The overall response rate outlined in Allogene’s abstract for treatment-resistant patients with non-Hodgkin lymphoma slipped a little from the leadup, but if you narrow the patient profile to treatment-naïve patients — removing the 3 who had previous CAR-T therapy who didn’t respond, leaving 16 — the ORR lands at 75% with a 44% complete response rate. And 9 of the 12 responders remained in response at the data cutoff, offering a glimpse on durability that still has a long way to go before it can be completely nailed down.

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Roger Perlmutter, Merck R&D chief (YouTube)

Backed by BAR­DA, Mer­ck jumps in­to Covid-19: buy­ing out a vac­cine, part­ner­ing on an­oth­er and adding an­tivi­ral to the mix

Merck execs are making a triple play in a sudden leap into the R&D campaign against Covid-19. And they have more BARDA cash backing them up on the move.

Tuesday morning the pharma giant simultaneously announced plans to buy an Austrian biotech that has been working on a preclinical vaccine candidate, added a collaboration on another vaccine with the nonprofit IAVI and inked a deal with Ridgeback Biotherapeutics on an early-stage antiviral.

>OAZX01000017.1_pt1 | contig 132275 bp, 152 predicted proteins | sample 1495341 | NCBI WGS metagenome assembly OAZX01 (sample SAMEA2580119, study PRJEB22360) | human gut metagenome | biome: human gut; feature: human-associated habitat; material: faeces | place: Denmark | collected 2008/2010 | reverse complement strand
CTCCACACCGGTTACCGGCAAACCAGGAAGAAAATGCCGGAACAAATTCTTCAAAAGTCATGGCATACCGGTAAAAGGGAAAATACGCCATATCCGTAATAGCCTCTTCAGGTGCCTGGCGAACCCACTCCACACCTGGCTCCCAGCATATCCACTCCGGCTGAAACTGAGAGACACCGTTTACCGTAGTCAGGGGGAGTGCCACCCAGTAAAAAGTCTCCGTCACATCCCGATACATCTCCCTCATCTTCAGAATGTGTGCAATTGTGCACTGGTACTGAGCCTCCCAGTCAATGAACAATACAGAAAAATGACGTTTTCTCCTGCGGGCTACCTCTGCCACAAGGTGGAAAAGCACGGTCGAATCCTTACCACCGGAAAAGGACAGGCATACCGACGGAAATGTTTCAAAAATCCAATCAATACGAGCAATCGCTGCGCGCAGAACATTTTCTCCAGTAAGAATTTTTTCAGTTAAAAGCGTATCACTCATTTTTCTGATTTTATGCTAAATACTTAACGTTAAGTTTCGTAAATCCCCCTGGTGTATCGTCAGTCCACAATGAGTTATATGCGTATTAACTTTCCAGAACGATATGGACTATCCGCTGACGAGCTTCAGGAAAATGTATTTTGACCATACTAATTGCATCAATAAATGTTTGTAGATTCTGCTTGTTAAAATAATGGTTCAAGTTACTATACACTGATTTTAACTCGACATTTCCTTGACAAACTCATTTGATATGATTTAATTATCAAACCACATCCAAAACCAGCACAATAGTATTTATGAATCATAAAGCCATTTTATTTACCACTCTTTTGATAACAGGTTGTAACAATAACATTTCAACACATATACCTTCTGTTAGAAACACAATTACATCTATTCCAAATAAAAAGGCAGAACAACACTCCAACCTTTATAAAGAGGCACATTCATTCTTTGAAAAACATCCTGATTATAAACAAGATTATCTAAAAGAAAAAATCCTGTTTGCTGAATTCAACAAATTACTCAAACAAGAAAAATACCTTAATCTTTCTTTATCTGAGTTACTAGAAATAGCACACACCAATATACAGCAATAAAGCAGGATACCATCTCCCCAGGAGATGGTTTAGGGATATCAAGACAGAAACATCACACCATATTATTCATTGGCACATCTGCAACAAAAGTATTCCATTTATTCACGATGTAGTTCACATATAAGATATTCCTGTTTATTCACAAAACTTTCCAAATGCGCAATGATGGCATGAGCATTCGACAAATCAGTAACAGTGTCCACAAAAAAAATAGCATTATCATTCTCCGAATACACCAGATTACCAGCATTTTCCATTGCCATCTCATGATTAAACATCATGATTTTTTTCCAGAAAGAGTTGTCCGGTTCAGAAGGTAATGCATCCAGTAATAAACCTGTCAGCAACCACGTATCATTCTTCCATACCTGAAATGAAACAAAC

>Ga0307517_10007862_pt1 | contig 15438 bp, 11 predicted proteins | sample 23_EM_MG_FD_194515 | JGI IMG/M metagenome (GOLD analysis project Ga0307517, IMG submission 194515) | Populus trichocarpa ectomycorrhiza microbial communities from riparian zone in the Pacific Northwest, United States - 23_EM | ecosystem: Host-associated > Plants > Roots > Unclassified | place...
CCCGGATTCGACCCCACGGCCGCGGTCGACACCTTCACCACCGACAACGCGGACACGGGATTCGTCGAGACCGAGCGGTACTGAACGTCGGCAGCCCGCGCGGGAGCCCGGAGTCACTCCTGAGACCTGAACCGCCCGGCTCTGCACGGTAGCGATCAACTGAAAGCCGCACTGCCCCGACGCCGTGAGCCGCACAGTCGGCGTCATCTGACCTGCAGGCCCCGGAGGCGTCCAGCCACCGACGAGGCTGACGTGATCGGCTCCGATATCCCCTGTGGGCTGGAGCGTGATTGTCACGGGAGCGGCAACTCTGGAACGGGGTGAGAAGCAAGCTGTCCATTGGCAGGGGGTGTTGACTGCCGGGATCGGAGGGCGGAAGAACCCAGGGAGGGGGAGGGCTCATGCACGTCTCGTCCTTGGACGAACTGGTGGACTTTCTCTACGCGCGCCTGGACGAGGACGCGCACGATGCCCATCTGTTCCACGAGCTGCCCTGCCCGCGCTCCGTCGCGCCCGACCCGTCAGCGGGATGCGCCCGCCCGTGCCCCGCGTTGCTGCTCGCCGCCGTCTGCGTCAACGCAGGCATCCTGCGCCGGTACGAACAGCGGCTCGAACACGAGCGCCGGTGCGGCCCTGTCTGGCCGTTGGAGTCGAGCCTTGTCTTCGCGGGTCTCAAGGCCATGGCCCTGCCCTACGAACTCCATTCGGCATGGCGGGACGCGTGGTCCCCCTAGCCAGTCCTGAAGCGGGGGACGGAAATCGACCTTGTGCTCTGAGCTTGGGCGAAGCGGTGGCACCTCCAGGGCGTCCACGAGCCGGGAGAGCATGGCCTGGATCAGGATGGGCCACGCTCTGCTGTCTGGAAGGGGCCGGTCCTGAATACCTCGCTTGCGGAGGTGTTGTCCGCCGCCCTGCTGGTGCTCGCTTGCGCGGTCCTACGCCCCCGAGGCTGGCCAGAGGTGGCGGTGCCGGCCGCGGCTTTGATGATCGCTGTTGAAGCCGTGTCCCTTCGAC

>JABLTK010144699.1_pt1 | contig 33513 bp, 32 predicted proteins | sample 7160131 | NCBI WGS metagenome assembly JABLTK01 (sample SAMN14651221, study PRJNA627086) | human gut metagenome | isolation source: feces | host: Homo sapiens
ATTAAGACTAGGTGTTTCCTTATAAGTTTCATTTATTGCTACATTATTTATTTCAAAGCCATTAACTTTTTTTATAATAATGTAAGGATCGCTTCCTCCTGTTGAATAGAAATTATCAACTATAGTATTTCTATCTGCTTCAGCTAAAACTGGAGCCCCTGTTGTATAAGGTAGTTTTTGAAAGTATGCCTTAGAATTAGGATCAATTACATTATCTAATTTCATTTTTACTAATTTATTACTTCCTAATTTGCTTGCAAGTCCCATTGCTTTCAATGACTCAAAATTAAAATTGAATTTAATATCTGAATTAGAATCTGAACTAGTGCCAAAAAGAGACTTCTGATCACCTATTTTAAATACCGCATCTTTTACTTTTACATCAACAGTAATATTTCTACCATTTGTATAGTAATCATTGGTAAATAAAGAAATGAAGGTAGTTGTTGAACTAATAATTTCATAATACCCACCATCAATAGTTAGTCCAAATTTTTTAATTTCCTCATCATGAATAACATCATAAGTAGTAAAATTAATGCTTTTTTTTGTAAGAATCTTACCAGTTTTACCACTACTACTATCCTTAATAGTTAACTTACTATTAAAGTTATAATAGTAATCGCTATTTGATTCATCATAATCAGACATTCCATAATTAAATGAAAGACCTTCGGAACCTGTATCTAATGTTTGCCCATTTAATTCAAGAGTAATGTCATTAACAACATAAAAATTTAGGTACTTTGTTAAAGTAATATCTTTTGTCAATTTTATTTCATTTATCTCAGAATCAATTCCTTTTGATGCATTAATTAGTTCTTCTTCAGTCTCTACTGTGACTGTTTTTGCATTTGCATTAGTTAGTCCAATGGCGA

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Pablo Legorreta, founder and CEO of Royalty Pharma AG, speaks at the annual Milken Institute Global Conference in Beverly Hills, California (Patrick T. Fallon/Bloomberg via Getty Images)

Cap­i­tal­iz­ing Pablo: The world’s biggest drug roy­al­ty buy­er is go­ing pub­lic. And the low-key CEO di­vulges a few se­crets along the way

Pablo Legorreta is one of the most influential players in biopharma you likely never heard of.

Over the last 24 years, Legorreta’s Royalty Pharma group has become, by its own reckoning, the biggest buyer of drug royalties in the world. The CEO and founder has bought up a stake in a lengthy list of the world’s biggest drug franchises, spending $18 billion in the process — $2.2 billion last year alone. And he’s become one of the best-paid execs in the industry, reaping $28 million from the cash flow last year while reserving 20% of the cash flow, less expenses, for himself.